Everyone knows that China is a massive country, so obviously getting around it is going to be challenging, right? Well, yes, but the Chinese have come up with a handy answer to that quandary – rail travel.
Whilst in some countries you can expect trains to be a rather challenging affair to say the least, in China you have one of the most reliable, busiest, and biggest networks in the world, which links almost every town and city inside this huge land sprawl. It makes sense that getting around by train allows you to see more of the passing landscapes, quickly, and in a comfortable setting. Trains are also good places to meet new people, as a side note.
Long distance rail journeys in China book up quickly, and it’s not unusual for them to sell out completely. Because of this, think ahead, and book your ticket before you need it, at least 3-4 days if possible. You can book online, although always use a reputable agency website, or you can go in person to the train station. You will sometimes find an English speaking window, certainly at Beijing’s main station, and you should remember to take your passport with you in order to book.
We have just talked about booking ahead, and reservations for those long-distance journeys open 60 days before departure for bookings made online, and 58 days before if you book in person.
Check your category and class
The higher the category of your train, the faster and more comfortable it will be; for example, categories C, D, and G are the best, and therefore more expensive. In terms of class, this also dictates how comfortable your experience will be. Soft sleeper compartments are probably the most comfortable in terms of long distance travel, and have everything you need to keep you occupied, including beds, sofa, table, and some even have a TV. Hard sleeper compartments are a little less so, however these are commonplace for backpackers, or those who want to travel on a budget, and offer an open plan compartment of bunk beds, generally in bays of 6. On top of this, you get your general first class, second class, business class etc.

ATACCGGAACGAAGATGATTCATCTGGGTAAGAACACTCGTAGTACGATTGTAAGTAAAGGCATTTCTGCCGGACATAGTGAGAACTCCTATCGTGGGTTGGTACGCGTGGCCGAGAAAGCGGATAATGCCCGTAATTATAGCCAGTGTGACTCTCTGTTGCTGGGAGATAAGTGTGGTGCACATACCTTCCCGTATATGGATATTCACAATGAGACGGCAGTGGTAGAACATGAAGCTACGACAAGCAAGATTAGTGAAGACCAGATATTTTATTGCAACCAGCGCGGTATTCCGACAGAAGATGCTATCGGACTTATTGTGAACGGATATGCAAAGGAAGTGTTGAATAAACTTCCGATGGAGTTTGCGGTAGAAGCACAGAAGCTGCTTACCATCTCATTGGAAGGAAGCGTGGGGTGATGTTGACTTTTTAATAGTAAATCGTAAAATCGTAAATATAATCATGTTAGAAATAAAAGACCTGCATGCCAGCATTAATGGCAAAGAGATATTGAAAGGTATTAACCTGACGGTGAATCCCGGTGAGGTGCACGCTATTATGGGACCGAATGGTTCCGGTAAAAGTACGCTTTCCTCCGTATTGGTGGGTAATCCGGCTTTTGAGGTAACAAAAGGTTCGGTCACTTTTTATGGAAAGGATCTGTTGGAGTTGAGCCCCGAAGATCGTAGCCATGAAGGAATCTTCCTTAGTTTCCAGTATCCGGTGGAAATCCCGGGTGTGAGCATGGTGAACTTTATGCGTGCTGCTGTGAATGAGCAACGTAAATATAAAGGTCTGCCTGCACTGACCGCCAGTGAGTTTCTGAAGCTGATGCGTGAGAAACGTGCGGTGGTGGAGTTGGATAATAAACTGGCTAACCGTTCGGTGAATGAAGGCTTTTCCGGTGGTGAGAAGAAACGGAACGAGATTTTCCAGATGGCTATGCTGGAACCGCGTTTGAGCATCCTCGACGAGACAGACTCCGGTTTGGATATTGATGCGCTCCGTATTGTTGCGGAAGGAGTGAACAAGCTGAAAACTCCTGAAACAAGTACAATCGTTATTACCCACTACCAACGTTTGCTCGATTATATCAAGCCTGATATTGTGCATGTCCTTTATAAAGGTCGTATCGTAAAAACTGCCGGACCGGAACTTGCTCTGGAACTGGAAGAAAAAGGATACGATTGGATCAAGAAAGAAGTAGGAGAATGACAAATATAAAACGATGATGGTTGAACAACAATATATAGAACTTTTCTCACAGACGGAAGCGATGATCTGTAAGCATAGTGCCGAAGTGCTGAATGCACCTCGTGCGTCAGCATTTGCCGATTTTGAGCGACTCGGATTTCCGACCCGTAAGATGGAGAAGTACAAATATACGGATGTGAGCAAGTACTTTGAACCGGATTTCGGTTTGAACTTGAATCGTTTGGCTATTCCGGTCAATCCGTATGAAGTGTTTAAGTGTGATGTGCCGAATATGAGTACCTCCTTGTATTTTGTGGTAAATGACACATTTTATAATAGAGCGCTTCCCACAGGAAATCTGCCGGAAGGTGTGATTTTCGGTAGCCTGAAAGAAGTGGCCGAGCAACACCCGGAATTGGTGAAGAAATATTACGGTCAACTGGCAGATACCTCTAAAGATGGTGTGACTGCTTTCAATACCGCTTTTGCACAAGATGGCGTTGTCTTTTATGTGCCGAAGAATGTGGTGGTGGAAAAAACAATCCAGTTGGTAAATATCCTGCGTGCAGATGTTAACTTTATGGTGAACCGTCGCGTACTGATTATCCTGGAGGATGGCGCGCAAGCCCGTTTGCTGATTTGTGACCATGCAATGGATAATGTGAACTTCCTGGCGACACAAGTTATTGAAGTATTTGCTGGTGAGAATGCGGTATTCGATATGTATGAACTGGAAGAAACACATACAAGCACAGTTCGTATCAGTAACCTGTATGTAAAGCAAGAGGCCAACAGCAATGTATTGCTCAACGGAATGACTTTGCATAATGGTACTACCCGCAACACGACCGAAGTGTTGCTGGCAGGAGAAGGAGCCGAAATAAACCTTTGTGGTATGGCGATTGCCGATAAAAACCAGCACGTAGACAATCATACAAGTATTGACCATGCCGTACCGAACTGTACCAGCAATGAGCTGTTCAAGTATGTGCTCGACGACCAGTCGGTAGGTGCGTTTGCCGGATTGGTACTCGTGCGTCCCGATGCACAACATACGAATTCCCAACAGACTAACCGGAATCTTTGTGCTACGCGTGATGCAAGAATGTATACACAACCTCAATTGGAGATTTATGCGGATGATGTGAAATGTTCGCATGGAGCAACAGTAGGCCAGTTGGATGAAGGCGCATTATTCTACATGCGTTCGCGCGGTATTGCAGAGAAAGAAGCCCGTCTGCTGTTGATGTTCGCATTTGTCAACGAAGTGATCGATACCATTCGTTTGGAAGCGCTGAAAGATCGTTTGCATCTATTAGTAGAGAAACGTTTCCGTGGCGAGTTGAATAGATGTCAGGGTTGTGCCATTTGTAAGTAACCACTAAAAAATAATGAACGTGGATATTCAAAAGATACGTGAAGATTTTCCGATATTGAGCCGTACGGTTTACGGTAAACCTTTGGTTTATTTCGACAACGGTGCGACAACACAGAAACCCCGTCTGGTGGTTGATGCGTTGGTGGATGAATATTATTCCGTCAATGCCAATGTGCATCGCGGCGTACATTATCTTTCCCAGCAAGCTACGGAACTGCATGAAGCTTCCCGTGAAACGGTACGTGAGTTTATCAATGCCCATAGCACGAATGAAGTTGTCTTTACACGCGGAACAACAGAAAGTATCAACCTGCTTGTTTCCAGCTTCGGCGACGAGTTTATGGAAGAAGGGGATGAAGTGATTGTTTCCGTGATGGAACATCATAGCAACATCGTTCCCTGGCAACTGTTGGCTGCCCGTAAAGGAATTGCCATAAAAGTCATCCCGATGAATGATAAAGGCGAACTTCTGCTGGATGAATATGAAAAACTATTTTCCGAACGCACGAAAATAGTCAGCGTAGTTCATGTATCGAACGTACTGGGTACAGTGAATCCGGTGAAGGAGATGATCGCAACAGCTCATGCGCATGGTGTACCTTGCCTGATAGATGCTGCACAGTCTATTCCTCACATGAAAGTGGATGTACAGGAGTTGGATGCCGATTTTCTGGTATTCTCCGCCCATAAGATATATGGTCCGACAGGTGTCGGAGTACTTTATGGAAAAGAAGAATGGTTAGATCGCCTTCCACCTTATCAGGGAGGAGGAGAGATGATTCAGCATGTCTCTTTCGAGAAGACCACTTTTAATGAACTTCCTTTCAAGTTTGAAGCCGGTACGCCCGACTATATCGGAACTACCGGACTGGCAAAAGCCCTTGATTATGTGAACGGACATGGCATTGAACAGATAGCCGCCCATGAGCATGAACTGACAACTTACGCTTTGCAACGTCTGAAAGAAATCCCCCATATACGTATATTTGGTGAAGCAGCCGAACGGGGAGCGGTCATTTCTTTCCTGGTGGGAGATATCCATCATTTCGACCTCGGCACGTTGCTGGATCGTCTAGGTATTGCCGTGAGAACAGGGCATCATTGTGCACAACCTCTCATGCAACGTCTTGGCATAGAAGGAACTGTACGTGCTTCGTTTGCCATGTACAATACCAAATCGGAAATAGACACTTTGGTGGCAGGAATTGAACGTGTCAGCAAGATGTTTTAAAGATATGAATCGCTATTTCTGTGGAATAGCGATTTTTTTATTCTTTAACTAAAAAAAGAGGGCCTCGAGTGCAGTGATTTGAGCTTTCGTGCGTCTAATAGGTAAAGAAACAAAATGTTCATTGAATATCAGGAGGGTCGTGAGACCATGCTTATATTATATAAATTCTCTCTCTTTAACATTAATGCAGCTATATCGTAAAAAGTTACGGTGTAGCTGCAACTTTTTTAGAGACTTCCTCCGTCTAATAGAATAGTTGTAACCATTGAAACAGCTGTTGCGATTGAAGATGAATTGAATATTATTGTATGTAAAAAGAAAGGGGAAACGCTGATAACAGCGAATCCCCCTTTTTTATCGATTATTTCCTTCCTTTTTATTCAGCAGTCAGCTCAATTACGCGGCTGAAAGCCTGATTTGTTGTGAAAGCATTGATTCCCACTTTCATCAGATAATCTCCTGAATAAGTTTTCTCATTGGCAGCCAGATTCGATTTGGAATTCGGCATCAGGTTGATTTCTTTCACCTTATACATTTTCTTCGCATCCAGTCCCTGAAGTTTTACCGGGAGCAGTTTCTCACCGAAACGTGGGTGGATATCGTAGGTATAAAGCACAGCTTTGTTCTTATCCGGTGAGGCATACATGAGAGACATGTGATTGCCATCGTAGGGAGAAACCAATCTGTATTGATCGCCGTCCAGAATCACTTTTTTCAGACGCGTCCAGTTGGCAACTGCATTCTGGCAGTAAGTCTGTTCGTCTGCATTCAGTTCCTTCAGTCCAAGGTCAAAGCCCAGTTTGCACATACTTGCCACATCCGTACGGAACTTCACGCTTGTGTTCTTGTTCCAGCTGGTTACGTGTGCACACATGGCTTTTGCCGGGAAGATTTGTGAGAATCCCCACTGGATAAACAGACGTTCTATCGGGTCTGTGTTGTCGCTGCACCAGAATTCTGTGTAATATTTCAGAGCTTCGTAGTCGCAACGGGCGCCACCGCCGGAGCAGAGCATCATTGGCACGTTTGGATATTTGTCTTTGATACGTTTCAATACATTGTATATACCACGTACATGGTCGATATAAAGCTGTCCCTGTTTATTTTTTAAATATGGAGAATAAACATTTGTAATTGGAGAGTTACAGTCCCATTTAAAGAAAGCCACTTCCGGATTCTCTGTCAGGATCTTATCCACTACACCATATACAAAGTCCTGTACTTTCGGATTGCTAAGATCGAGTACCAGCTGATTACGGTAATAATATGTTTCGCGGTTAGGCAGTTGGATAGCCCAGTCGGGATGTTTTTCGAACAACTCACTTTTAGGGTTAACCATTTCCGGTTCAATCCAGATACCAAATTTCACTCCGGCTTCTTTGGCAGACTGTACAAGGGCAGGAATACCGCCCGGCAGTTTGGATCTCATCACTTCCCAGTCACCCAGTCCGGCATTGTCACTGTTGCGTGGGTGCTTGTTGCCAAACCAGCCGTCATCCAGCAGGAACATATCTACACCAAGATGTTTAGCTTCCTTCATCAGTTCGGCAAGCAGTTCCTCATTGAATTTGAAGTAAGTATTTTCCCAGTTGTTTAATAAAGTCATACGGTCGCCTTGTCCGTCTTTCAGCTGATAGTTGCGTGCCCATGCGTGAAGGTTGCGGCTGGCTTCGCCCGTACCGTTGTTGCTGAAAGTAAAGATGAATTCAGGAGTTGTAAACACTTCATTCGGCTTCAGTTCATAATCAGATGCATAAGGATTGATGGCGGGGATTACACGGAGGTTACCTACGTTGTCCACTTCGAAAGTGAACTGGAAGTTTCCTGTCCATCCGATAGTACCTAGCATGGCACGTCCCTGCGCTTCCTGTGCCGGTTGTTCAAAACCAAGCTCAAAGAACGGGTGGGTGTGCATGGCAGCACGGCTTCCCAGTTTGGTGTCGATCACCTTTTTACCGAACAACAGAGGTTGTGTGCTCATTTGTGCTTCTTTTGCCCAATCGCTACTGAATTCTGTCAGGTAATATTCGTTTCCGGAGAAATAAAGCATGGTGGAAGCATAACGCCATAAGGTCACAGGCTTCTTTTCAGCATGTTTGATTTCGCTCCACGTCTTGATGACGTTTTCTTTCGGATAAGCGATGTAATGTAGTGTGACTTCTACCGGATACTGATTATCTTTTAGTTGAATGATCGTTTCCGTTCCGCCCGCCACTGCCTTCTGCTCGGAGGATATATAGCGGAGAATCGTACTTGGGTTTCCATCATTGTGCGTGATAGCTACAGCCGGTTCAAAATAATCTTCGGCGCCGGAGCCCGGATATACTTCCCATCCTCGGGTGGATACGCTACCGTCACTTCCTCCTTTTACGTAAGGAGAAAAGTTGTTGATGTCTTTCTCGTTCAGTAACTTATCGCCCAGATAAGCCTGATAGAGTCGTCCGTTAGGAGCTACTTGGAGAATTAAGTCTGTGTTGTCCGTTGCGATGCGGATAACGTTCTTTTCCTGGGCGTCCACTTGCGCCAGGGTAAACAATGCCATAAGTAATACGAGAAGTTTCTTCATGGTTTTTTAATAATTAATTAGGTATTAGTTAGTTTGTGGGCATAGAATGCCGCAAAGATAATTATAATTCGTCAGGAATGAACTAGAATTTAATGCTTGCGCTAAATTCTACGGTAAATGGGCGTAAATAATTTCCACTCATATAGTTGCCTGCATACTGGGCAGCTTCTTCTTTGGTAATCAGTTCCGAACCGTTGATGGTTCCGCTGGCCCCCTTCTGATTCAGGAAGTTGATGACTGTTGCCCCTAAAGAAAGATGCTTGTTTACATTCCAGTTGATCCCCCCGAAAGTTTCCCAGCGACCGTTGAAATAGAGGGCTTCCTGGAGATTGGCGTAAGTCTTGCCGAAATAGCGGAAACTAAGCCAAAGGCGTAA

Think about your baggage
Any rail journey doesn’t need to be weighed down with too much luggage, but if you’re crossing large distances you will obviously have some. As a general rule, adults are allowed 20kg, and children are allowed 10kg, although it’s more important that your bag fits within the luggage compartments at the security x-ray machines. Your baggage will be x-rayed before you are allowed to pass through to board your train.
Boarding your train
Chinese train stations are a little like airports, in that you need to show your ticket and passport to be allowed into the departure lounge, and you will have to pass through a security area, where your baggage is scanned, and you will be body checked with an electronic wand. Once you’re through security you need to wait and look at the screens for your train number, which obviously dictates which platform you go to. Make sure you arrive for this whole procedure at least 30-40 minutes beforehand.
Travelling across, through, or within China by rail is a fantastic experience, and a cheap, easy, and reliable way to see everything this amazing country has to offer.
Photo Credit: Michael Jefferies